CRISPR Bacon: Chinese Scientists Create Genetically Modified Low-Fat Pigs : The Salt Scientists have used CRISPR, a new gene-editing technique, to create pigs that can keep their bodies warmer, burning more fat to produce leaner meat.
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CRISPR Bacon: Chinese Scientists Create Genetically Modified Low-Fat Pigs

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CRISPR Bacon: Chinese Scientists Create Genetically Modified Low-Fat Pigs

CRISPR Bacon: Chinese Scientists Create Genetically Modified Low-Fat Pigs

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ARI SHAPIRO, HOST:

Here's a phrase that may sound like a contradiction - low-fat pigs. That's exactly what Chinese scientists have created using new genetic engineering techniques. NPR health correspondent Rob Stein explains why.

(SOUNDBITE OF CLIFF FRIEND AND DAVID FRANKLIN'S "THE MERRY-GO-ROUND BROKE DOWN")

ROB STEIN, BYLINE: You might remember this famous cartoon character from the "Looney Tunes" cartoons.

(SOUNDBITE OF TV SHOW, "LOONEY TUNES")

UNIDENTIFIED ACTOR: (As Porky Pig) Now, wait a minute.

STEIN: Porky Pig, who got his name because he was, well, porky.

(SOUNDBITE OF TV SHOW, "LOONEY TUNES")

UNIDENTIFIED ACTOR: (As Porky Pig) Told you I was a pig.

STEIN: But Jianguo Zhao of the Chinese Academy of Sciences wanted to make a better pig. I reached Zhao via Skype.

JIANGUO ZHAO: My research focused on making genetic modification in pigs.

STEIN: So he decided to make pigs with a gene that pigs are missing, a gene that most mammals have. It helps keep them warm when it's cold.

(SOUNDBITE OF TV SHOW, "LOONEY TUNES")

UNIDENTIFIED ACTOR: (As Porky Pig) Wow, it's freezing cold all of a sudden. I better get that extra blanket.

STEIN: So Zhao used the latest genetic engineering techniques to make pig embryos with a mouse version of this missing gene. And it worked. A dozen piglets were born with better thermostats to regulate their body temperatures.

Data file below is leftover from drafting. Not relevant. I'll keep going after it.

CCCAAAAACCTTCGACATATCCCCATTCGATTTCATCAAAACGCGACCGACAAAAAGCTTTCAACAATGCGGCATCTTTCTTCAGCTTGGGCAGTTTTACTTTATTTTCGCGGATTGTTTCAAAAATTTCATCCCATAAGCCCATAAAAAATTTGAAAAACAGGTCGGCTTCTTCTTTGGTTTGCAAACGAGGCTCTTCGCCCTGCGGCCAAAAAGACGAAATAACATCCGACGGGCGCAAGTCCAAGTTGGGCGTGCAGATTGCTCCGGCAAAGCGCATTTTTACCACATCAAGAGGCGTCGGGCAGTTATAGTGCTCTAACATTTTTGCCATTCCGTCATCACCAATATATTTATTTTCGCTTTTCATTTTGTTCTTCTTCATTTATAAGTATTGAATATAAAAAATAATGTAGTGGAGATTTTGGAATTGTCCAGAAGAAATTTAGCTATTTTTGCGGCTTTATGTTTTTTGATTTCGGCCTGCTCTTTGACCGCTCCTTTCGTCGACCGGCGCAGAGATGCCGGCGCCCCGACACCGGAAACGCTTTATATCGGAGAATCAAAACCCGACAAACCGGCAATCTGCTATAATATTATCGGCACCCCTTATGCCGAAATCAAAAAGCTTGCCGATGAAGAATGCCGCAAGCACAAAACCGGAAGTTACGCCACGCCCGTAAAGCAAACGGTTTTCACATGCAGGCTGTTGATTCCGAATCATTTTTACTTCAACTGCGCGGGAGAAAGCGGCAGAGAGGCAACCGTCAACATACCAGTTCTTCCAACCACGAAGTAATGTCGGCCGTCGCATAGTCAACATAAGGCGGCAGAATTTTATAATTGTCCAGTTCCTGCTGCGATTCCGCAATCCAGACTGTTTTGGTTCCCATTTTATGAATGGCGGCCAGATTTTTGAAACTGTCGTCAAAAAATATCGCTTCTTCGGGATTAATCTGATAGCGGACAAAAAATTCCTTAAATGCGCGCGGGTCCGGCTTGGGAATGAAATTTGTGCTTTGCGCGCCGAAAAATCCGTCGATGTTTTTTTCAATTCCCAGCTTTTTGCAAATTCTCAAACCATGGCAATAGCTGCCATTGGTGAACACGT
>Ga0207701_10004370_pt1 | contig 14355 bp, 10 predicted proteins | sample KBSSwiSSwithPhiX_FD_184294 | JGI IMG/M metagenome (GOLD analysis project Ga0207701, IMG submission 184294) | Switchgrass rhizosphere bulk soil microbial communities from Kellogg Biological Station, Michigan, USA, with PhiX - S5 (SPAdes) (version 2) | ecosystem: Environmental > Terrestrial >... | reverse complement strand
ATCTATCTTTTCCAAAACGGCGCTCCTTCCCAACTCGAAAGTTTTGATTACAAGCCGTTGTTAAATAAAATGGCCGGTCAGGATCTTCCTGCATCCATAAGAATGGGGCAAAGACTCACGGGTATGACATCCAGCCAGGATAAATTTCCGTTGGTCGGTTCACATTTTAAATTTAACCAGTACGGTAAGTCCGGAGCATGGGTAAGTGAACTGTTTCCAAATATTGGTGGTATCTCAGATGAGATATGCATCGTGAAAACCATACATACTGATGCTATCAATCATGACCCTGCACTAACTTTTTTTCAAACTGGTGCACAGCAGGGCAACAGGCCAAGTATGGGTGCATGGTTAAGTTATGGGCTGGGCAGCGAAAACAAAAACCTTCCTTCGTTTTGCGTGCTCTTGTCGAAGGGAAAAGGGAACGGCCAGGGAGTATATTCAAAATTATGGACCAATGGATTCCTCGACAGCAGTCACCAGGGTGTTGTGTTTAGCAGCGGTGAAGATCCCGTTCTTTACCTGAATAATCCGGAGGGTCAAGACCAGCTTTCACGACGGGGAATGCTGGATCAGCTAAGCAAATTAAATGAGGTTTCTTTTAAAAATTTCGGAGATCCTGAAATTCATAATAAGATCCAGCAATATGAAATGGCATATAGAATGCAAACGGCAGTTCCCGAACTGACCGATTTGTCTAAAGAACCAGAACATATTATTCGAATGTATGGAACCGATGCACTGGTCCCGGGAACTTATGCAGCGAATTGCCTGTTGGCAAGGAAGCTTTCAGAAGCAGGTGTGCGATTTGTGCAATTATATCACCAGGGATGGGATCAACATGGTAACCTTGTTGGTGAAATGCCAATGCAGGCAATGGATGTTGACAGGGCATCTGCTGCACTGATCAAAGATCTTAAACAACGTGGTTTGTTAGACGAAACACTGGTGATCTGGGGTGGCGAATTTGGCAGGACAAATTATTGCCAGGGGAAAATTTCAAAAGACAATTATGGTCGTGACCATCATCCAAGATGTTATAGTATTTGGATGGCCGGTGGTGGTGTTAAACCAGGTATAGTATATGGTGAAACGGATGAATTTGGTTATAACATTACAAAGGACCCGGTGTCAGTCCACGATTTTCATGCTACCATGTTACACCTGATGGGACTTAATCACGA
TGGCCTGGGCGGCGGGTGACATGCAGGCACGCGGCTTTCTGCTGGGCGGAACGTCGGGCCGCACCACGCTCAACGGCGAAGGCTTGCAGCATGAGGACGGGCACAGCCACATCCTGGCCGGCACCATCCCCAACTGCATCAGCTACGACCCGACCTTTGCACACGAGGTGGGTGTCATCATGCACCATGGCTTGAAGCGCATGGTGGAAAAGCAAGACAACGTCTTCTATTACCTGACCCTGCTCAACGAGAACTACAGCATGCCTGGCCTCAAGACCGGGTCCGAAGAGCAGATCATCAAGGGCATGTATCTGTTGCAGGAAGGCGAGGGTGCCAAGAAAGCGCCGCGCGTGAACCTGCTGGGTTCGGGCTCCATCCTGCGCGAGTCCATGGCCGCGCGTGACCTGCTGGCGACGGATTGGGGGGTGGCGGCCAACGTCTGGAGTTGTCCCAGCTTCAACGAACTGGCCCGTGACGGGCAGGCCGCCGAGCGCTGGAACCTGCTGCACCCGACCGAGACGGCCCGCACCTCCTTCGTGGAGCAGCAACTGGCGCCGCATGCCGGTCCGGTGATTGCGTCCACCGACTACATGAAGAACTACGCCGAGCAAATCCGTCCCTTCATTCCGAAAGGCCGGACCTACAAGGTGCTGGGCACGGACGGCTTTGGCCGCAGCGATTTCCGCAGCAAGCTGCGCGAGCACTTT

ZHAO: They could maintain their body temperature much more better, which means that they could survive better in the cold weather.

STEIN: Which could save pig farmers millions of dollars in heating costs and feed, and keep millions of piglets a lot happier and healthier in the winter. And that's not all. Because the pigs burn more fat to keep warm, Zhao says their bodies had about 24 percent less body fat than normal pigs.

ZHAO: It make the pig less fat, more lean meat.

STEIN: Less fat and more lean meat?

ZHAO: Yes.

STEIN: So these are pigs that are skinnier, they have less fat on them?

ZHAO: Yes. Yes. That's true.

STEIN: And why is that better?

ZHAO: People, I think, right now like - the consumer like to eat pork with less fat but higher lean meat.

STEIN: Because leaner pig meat's healthier. And so far, Zhao says the pigs seem perfectly healthy, too, normal in every other way, including probably how their meat tastes. Other scientists say the research is a significant advance.

MICHAEL ROBERTS: This is technologically quite important.

STEIN: Michael Roberts is a professor in the department of animal sciences at the University of Missouri.

ROBERTS: It demonstrates a way that you can improve the welfare of animals at the same time as also improving the product from those animals, the meat.

STEIN: But Roberts does have big questions about all this - would the Food and Drug Administration ever approve a genetically modified pig for sale in the United States? Would Americans eat it?

ROBERTS: I very much doubt that this particular pig will ever be imported into the USA, one thing, and secondly, whether it would ever be allowed to enter the food chain.

STEIN: Because so many people are still really opposed to genetically modified food. So who knows whether we'll ever see these low-fat pigs showing up in grocery stores in the United States any time soon? Rob Stein, NPR News.

(SOUNDBITE OF BUDDY ROSS' "RUNNING AROUND")

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